Taiji Class Notes #4
Hi everyone, time for another look at the Push Hands class in Boston.
We had a decent turn out with twelve people attending. I think the class went well. The big event of the day was learning that Mark Klein had tested in front of Dr. Yang and received his instructor’s stripe, three cheers for Mark. He deserves it; he is a very dedicated practitioner who shows a tireless pursuit of his understanding of Taijiquan. (I am very grateful to have him in my class, keeps me on my toes.)
In class we did the following:
• Warm Up
• Qi Gong
- Taoist and Buddhist breathing practice.
- Yong Chen breathing
- Lao Gung breathing
- Four/Five Gates breathing to enhance our Fa Jin and the central energy line.
• An energy pattern Fa Jin
• Rollback and Press
We have discussed the Four/Five Gates breathing previously. So I’ll just say I find it more enjoyable and rewarding the more I practice it.
We spent most of the class working on Fa Jin from the An energy pattern. We started working it solo in a stationary fashion. Then we moved to using the heavy bags. This week the group was slightly better at the proper focus for their strikes, more of the bags were vibrating. (Good job everyone.) We also started work on interception in the An pattern. A new issue cropped up once we began working with a partner. Many of the individuals participating collapsed their Peng on the transition from interception to counterattack. It is easy to focus too much on the counterattack in these two person drills. It is paramount that you keep the Peng intact it helps keep the range correct and protects you from the opponent’s response as you close the distance.
Once people settled into the new intercept drill things evened out a little, mistakes got less frequent and the only real issue was a tendency for people to lose their root while moving. I was happy to see some of the senior students begin analysis of the drill and find some of the short comings, chiefly a tendency to line up on the opponent’s root prior to counterattack.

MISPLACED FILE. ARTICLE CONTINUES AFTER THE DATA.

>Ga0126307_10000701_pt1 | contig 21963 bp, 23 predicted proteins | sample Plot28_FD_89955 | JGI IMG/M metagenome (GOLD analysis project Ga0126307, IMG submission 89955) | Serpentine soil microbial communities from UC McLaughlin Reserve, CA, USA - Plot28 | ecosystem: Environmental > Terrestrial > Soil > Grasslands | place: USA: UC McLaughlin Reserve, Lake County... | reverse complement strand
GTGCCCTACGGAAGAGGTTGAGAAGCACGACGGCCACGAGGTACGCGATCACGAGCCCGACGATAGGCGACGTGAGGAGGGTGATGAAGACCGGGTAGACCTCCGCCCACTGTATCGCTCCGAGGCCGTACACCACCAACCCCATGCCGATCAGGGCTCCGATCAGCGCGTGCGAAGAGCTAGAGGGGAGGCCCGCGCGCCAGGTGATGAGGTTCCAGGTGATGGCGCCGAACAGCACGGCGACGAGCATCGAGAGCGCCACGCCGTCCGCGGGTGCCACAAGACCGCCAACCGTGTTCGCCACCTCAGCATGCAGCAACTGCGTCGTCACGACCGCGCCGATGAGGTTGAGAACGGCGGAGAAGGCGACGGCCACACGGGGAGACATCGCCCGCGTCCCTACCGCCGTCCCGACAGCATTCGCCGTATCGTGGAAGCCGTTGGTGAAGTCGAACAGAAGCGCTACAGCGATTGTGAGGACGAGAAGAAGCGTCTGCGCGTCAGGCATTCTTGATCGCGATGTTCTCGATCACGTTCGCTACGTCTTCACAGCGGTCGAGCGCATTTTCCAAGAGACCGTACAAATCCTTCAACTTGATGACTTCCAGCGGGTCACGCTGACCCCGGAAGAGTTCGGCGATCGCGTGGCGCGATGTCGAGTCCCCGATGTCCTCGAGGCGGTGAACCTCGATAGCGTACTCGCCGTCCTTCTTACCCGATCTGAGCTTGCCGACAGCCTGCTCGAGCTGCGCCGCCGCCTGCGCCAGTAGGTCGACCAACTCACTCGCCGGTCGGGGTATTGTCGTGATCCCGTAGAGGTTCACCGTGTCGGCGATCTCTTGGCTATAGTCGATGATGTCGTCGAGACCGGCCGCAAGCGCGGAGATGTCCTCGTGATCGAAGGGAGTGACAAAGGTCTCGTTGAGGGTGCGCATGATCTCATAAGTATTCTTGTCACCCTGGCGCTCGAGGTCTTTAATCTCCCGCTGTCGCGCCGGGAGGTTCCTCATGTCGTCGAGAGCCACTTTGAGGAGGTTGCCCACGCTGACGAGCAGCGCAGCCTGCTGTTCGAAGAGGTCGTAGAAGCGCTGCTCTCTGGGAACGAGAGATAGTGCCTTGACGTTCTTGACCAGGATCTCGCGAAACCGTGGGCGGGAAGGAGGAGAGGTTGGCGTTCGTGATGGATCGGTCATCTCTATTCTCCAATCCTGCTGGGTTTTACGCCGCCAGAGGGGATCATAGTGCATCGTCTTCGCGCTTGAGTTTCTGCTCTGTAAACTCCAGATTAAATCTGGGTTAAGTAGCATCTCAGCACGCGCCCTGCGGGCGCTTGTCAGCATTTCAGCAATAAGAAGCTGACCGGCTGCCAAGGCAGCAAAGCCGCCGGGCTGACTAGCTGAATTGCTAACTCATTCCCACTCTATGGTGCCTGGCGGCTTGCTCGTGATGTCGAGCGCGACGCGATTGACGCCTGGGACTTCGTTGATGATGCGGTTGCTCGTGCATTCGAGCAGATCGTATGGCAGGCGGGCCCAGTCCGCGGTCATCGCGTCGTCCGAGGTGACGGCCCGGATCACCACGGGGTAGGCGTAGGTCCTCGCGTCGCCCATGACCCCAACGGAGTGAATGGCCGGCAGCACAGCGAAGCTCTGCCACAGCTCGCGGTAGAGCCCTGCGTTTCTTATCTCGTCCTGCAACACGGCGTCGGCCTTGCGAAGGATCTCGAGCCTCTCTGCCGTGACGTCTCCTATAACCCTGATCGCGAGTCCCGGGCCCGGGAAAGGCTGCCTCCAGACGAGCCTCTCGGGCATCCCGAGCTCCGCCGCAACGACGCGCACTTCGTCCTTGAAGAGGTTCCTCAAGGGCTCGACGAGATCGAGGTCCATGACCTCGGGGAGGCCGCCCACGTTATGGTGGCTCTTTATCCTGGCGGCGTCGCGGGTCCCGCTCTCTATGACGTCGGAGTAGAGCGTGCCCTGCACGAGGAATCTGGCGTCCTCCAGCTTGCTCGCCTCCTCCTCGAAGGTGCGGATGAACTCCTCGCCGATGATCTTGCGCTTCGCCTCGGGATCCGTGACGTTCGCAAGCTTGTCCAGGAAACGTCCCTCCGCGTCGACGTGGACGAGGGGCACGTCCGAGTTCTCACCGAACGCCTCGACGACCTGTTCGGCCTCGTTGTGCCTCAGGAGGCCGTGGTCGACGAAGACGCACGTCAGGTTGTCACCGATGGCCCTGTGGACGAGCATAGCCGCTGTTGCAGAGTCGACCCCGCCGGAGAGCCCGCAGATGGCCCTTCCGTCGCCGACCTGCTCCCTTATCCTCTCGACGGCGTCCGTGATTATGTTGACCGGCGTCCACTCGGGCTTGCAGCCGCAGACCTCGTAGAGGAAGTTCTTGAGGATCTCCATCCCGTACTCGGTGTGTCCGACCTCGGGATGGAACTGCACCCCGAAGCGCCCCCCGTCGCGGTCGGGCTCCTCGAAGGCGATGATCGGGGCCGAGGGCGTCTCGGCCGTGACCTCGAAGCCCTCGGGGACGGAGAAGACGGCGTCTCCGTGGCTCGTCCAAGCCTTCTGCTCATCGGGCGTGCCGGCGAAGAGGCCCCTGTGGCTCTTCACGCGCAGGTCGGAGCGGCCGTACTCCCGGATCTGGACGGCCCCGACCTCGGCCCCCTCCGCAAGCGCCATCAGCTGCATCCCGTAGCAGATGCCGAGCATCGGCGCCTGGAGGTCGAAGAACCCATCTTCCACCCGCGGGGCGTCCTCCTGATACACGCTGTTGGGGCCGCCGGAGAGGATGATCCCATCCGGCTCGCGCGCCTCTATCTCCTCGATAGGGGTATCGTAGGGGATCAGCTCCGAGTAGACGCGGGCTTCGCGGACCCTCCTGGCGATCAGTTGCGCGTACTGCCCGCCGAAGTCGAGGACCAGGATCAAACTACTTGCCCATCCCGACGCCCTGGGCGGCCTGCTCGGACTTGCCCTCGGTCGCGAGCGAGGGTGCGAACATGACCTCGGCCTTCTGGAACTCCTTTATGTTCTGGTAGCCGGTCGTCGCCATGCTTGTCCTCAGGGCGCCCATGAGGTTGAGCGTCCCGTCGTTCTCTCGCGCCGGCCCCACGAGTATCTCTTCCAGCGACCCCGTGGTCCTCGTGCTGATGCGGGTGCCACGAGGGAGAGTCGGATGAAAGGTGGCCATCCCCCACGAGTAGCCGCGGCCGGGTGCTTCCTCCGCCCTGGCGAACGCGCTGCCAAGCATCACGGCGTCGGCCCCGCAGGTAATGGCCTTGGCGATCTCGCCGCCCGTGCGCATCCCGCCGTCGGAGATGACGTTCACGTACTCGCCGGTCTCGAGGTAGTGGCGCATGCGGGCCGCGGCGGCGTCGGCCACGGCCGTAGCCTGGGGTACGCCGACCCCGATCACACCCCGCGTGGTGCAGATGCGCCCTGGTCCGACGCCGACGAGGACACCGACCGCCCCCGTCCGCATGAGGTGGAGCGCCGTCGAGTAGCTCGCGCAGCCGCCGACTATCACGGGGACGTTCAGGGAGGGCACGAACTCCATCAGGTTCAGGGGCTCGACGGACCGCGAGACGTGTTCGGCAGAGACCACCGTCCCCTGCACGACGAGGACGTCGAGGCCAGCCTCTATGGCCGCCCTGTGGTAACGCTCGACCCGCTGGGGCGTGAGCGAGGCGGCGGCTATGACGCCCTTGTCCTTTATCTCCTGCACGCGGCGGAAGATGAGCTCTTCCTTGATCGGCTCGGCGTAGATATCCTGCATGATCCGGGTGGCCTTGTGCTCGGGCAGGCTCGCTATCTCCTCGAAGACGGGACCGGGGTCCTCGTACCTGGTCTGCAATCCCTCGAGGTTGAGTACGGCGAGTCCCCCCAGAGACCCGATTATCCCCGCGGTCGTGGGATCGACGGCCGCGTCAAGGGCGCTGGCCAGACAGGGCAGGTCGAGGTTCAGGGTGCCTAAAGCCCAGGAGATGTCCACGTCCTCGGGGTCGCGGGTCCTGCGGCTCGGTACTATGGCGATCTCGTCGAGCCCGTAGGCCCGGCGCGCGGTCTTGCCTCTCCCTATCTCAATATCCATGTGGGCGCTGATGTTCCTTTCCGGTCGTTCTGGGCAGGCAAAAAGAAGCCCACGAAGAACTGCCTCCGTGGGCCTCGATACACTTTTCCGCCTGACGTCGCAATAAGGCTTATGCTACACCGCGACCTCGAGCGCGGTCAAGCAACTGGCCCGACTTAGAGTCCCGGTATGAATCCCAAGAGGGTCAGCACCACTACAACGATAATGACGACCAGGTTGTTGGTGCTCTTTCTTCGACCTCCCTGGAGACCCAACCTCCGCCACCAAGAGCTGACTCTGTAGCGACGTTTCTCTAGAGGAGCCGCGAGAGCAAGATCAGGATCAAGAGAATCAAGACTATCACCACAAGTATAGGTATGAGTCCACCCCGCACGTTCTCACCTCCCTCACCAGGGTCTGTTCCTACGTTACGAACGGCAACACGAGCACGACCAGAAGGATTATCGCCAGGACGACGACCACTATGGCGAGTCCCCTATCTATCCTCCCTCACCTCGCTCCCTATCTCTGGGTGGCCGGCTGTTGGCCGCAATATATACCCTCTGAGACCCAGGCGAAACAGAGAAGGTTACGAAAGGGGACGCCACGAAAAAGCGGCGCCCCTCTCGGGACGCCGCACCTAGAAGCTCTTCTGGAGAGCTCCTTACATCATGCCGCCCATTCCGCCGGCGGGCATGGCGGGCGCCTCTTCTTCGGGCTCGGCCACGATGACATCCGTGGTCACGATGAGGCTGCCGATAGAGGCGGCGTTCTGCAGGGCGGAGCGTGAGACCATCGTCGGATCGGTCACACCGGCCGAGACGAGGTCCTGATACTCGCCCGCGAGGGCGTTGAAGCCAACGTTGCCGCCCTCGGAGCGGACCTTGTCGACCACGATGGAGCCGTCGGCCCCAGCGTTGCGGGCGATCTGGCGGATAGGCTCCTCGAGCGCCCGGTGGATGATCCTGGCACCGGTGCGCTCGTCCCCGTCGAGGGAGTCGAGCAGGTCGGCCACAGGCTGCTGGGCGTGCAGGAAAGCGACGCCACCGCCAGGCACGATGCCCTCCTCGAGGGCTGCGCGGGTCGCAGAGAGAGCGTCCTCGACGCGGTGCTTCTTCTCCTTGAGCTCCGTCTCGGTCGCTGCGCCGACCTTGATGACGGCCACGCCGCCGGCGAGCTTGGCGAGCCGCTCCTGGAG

The big question to come out of this session was:
“Is it OK to intercept an incoming strike with the palm of the hand and/or the inner forearm?”
I believe Brian Muccio asked this question.
The answer is no; even if the person intercepting uses a Yin coil to catch the incoming attack the chance for damage to the forearm is great. Anytime you intercept you are going to take a small amount of damage. The other person is hitting you after all. If the strike comes in on the soft tissue (Yin) of the body then the damage will be much greater. Also when the arm is held with the palm of the hand out it is structurally weaker than when the palm is turned in, so if you deal with a force coming in the chance of the limb collapsing is much greater. (We all know this from Push Hands.)
We finished the class session working on Rollback and Press. This drill is proceeding in fits and starts. Most people now have the basic idea or they can at least tell me that the important point of the drill is attacking along the correct angle. What I am seeing is more like rams butting heads than skillful push hands. This is particularly distressing in some of the more advanced people. I think we all need to remember some things.
- Neutralize the intention not the physical manifestation.
- Flow with the opponent; don’t fight against him or her.
- Keep your root; keep your center down.
A lot of people are having difficulty neutralizing their partner’s attacks. This is because they are waiting too long. They are trying to neutralize the manifested power. If you wait until your opponent’s power is manifest, i.e. they have finished their stance, then you are too late. This isn’t Centering or Fixed Step Push Hands. People are using the truly great strength available in their legs to power the attacks now. Additionally they are stepping in to close the range. If you wait until the physical is manifest then you are too late. The trick is to neutralize them when they commit to the attack but before they fully manifest their power.
Questions on Rollback and Press
Brian M. asked what I thought was the most important aspect of this drill.
I think the continuous flow and evolution of technique is the most important thing that Rollback and Press offers. You need to have all the fundamentals down for it to develop correctly, but once you can flow with the event and not fight against it you can start adding in other attacks techniques. That is what Rollback and Press leads up to; free form sparring.
See you next time.
PS. I am covering the Taiji form class this Saturday for Bill if anyone is interested in going.
Jeff Pratt began his study of Taijiquan at YMAA Boston in 1987 and has reached the rank of Instructor (3rd degree) in the YMAA system. He specializes in Pushing Hands, which is advanced two-person practice in Taijiquan. Jeff is also a disciple of Dr. Yang, Jwing-Ming. He has had extensive training in the spectrum of disciplines comprising YMAA's Taijiquan program.